Scilla bibliography

Julian Slade
Sat, 20 Dec 2003 14:27:08 PST
Dear Jane

In reply to your questions:

1. Hyacinthella lazulina is not the same as Scilla lazulina, it is a true
Hyacinthella. It requires a Mediterranean-type climate.

2. Scilla intermedia had been treated as a subspecies of Scilla obtusifolia
in Flora Europaea. Only S. obtusifolia has been transferred to Prospero, so
either the two are inseparable or S. intermedia has been forgotten in the
transfer. Pfosser & Speta stated that the distribution of the 2 Barnardia
species is "a typical radiation pattern of an old taxon"; probably there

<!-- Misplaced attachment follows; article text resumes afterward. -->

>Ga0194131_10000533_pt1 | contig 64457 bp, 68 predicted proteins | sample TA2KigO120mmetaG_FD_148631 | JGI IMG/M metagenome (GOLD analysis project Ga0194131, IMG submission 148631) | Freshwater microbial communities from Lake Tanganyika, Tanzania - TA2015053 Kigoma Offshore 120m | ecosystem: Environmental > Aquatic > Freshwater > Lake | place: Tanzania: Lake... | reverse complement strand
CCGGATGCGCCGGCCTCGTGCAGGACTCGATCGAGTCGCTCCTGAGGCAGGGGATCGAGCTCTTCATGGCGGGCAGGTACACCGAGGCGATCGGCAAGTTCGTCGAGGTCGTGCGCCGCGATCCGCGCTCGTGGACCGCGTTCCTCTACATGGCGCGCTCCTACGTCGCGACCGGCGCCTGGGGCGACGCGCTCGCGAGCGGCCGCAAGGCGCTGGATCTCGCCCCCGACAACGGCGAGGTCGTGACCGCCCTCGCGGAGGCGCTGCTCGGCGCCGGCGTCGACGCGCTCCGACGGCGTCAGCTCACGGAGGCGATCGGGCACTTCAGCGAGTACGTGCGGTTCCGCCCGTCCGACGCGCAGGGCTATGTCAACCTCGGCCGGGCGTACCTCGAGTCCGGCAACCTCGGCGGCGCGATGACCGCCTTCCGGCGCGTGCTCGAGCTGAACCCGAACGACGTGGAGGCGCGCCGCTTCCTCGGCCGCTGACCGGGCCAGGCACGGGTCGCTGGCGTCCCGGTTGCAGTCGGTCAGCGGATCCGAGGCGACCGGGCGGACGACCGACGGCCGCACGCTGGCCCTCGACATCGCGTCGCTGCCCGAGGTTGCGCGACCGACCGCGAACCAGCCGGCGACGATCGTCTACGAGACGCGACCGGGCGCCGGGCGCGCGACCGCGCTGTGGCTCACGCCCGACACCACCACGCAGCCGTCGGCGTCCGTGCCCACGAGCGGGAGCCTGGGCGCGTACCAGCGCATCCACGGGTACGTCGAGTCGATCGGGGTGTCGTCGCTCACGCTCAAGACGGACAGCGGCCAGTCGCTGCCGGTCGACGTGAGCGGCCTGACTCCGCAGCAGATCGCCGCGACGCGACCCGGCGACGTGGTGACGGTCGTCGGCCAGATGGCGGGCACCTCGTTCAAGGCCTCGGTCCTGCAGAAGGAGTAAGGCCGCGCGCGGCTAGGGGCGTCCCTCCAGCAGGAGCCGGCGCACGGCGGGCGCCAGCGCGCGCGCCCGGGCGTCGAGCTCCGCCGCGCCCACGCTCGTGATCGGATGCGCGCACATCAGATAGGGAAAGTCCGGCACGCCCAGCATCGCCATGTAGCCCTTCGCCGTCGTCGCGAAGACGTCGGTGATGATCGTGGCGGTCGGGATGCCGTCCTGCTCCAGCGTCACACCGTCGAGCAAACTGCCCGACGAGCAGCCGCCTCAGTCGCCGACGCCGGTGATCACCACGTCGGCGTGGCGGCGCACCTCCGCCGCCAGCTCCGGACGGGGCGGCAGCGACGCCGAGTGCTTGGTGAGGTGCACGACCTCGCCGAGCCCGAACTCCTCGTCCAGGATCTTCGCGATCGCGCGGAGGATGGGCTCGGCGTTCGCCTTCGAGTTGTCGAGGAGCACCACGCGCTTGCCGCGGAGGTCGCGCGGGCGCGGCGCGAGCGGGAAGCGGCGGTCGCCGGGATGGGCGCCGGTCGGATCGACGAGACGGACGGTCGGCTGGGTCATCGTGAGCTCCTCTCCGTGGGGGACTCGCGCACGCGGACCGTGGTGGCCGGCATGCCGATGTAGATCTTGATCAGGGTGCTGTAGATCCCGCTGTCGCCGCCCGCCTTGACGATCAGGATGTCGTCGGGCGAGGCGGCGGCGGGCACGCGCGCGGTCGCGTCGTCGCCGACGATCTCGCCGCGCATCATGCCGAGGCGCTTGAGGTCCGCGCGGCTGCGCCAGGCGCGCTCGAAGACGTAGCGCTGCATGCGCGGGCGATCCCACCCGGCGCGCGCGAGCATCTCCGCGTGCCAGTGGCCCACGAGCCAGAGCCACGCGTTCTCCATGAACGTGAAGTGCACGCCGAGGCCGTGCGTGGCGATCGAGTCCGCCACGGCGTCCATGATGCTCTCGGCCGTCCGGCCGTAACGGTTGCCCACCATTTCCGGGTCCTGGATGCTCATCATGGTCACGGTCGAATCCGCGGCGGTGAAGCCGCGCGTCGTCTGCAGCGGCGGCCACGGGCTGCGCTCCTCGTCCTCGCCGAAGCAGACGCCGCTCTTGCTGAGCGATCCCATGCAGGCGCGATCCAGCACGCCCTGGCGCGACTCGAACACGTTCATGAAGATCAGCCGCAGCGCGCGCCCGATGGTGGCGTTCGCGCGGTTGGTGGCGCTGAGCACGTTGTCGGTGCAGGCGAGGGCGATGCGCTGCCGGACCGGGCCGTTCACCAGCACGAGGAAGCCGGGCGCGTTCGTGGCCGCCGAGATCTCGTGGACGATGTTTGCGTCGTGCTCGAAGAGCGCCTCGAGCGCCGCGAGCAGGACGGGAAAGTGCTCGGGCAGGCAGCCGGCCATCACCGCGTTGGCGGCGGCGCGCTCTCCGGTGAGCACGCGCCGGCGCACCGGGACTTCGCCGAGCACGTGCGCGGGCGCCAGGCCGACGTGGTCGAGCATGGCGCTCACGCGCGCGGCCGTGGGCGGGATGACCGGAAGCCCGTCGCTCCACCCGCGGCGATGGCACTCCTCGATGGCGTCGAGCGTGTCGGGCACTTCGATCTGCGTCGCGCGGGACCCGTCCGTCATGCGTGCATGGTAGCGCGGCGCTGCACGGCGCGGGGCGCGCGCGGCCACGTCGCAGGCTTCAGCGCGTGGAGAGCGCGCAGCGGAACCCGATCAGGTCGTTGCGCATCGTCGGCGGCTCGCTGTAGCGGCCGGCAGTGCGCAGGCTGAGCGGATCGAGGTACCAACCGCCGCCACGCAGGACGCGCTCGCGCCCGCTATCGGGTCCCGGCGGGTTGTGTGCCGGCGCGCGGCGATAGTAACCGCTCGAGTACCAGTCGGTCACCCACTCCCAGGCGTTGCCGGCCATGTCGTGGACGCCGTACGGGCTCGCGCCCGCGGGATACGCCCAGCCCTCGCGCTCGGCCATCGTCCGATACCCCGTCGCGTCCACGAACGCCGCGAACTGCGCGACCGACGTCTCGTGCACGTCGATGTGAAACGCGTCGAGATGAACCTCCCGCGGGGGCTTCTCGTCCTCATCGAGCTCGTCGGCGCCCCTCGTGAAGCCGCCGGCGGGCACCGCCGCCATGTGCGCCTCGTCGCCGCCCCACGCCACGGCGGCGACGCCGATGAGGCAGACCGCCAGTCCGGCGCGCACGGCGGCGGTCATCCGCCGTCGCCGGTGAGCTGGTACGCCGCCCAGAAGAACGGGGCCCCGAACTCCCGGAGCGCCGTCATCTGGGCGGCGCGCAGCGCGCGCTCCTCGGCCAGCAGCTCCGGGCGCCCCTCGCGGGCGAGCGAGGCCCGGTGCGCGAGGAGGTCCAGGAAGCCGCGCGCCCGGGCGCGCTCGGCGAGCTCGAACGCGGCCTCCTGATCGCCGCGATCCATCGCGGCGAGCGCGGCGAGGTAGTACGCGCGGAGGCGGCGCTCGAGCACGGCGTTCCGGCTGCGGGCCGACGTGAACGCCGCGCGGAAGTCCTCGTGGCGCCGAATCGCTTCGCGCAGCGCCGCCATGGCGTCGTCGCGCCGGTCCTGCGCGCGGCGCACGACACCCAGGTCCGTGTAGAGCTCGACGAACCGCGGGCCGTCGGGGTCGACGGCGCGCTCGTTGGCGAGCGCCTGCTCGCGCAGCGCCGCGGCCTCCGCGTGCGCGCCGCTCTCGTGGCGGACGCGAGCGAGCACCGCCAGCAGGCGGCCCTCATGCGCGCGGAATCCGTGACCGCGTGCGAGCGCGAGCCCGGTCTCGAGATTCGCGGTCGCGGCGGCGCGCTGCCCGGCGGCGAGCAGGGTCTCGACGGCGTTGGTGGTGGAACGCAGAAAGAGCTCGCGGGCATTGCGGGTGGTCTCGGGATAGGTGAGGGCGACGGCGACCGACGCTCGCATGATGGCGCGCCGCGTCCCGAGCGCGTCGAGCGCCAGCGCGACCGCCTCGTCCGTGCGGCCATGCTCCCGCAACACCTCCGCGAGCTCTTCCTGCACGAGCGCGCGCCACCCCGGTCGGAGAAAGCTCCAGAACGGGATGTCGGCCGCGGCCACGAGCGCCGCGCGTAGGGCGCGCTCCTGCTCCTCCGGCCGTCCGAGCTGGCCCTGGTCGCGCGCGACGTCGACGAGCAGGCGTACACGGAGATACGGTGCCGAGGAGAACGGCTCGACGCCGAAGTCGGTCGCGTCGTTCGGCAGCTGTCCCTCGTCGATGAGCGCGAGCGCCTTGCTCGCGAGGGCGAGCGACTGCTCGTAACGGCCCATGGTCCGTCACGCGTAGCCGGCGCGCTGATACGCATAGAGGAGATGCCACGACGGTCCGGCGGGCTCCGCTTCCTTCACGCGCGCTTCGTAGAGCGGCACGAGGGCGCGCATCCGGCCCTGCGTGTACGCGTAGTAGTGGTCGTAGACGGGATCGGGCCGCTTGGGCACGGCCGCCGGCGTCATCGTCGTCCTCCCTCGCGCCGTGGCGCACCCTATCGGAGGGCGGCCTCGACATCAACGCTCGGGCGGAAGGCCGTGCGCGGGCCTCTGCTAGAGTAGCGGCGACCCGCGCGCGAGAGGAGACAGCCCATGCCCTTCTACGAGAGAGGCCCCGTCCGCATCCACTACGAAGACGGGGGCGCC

were species occurring in the intervening region that became extinct?

3. Speta had proposed the sinking of Chionodoxa during the early 1970s. It
does make some sense, owing to the ease with which S. bifolia can cross with
Chionodoxa but with no other Scillas or genera.

4. Rest assured, Bellevalia is and will remain a separate genus. Scilla,
Schnarfia, Chouardia, and Nectaroscilla are more closely related to Muscari
than to Bellevalia. The 2 have obviously different seeds: Bellevalia are
round, smooth, with a powdery texture; Muscari are smaller, drop-shaped,
matte, with a finely wrinkled texture. The seeds of a few species of
Bellevalia do not fit the above pattern, so they may need to be investigated


Julian Slade

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